When this commercial for the most recent edition in the ‘Call of Duty’ game series was released in early November, I wasn’t sure whether to laugh or cringe.
The genius of the 60 second advertisement, by Omnicom Group’s TBWA/Chiat/Day, is that it’s for a video game but does not feature any footage of the game itself. Instead, it shows real gamers, including basketball-player Kobe Bryant and talk-show host Jimmy Kimmel, re-enacting their favourite form of escapism.
The advertisement prompted criticism from commentators, such as the Atlantic’s Sam Machkovech, for the dramatisation of violence. And it is violent, packed with explosions and gunfire. Yet, no-one seems to get hurt.
Personally, I didn’t think much about it until today, when my 38 year-old sister asked me what video game I’d like for Christmas, so that we could annihilate each other safely from the comfort of the family sofa, while trying to drown out Neil Diamond’s 1992 Christmas Album.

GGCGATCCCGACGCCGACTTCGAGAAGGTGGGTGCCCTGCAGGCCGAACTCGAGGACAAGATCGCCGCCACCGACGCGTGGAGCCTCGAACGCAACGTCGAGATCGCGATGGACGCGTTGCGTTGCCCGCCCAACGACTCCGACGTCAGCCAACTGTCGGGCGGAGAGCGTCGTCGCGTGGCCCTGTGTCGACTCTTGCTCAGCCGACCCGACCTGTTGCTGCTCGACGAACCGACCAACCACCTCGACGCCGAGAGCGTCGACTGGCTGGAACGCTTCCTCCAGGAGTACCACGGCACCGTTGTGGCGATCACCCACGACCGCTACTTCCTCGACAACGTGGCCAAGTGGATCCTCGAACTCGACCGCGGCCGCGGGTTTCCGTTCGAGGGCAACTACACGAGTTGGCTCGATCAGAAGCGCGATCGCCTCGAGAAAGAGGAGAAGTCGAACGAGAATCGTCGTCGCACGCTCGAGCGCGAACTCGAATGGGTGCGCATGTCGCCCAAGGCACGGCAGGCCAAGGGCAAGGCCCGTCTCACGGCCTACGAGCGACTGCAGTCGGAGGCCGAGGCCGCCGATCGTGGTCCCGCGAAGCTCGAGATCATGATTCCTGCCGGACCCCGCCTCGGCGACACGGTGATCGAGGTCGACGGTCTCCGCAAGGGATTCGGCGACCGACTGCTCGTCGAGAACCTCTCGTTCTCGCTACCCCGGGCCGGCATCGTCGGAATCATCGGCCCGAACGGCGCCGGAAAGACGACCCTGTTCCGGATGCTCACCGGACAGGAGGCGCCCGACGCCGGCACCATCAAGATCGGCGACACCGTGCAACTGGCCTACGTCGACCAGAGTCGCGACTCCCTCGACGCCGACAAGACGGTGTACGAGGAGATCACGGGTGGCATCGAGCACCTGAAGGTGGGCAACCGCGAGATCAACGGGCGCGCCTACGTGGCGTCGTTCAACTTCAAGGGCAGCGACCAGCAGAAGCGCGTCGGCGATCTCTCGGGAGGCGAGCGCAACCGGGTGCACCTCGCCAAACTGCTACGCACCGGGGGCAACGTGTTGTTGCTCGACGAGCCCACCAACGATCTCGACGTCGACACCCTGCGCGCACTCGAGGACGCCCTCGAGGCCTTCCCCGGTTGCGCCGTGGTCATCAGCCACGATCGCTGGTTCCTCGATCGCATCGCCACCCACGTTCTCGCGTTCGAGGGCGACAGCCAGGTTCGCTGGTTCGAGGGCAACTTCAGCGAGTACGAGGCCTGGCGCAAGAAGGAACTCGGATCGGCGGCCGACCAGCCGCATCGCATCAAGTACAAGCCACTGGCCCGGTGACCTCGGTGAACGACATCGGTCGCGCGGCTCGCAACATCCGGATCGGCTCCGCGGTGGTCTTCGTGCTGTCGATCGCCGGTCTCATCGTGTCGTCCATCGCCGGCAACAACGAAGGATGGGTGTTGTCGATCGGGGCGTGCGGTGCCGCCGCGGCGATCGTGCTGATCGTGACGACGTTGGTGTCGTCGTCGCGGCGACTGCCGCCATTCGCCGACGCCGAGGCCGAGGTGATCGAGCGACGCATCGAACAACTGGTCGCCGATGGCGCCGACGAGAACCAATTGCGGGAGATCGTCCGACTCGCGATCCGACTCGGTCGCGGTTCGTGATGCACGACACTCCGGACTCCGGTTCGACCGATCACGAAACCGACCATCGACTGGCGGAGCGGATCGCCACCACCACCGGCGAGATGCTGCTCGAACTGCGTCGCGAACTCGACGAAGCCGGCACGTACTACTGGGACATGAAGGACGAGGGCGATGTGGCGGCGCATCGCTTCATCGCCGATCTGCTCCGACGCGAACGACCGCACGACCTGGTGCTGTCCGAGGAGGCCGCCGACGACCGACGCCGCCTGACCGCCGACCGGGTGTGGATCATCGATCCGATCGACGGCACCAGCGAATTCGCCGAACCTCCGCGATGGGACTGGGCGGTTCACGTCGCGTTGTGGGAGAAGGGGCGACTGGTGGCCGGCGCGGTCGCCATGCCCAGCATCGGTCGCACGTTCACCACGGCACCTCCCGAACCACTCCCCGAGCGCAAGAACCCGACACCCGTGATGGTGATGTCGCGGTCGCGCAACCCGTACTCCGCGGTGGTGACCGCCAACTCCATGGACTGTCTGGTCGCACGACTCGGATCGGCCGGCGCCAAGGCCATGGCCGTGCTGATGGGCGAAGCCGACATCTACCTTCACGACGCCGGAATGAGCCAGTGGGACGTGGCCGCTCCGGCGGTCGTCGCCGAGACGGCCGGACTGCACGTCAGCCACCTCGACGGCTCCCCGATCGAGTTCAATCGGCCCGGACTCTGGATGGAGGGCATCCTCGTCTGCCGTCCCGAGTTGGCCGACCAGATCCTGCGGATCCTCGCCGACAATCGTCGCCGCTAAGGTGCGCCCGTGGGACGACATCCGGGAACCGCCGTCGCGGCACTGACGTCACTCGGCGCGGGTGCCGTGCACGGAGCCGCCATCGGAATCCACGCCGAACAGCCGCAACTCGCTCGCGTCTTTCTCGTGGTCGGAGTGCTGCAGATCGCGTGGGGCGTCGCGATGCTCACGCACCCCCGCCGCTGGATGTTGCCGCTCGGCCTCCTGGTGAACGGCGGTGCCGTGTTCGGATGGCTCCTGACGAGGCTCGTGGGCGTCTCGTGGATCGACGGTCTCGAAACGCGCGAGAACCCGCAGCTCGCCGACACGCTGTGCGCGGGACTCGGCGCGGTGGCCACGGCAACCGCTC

It’s worth mentioning that I too am in my thirties. In other words, we ain’t kids no more and, therefore, fit into the target demographic of this game, which this ad cleverly articulates by showing who the product’s most profitable customers are now likely to be (i.e. not pimply teenagers, whose parents this advertisement is likely to offend).
Yes, I do realise that I will be criticised for running this clip. However, whatever your stance on video game violence, you must admit, this is one clever ad. Furthermore, I still haven’t worked out what’s more psychologically damaging — lobbying grenades at family members or listening to Diamond’s Jingle Bell Rock. (Although I do know for certain which is more cathartic.)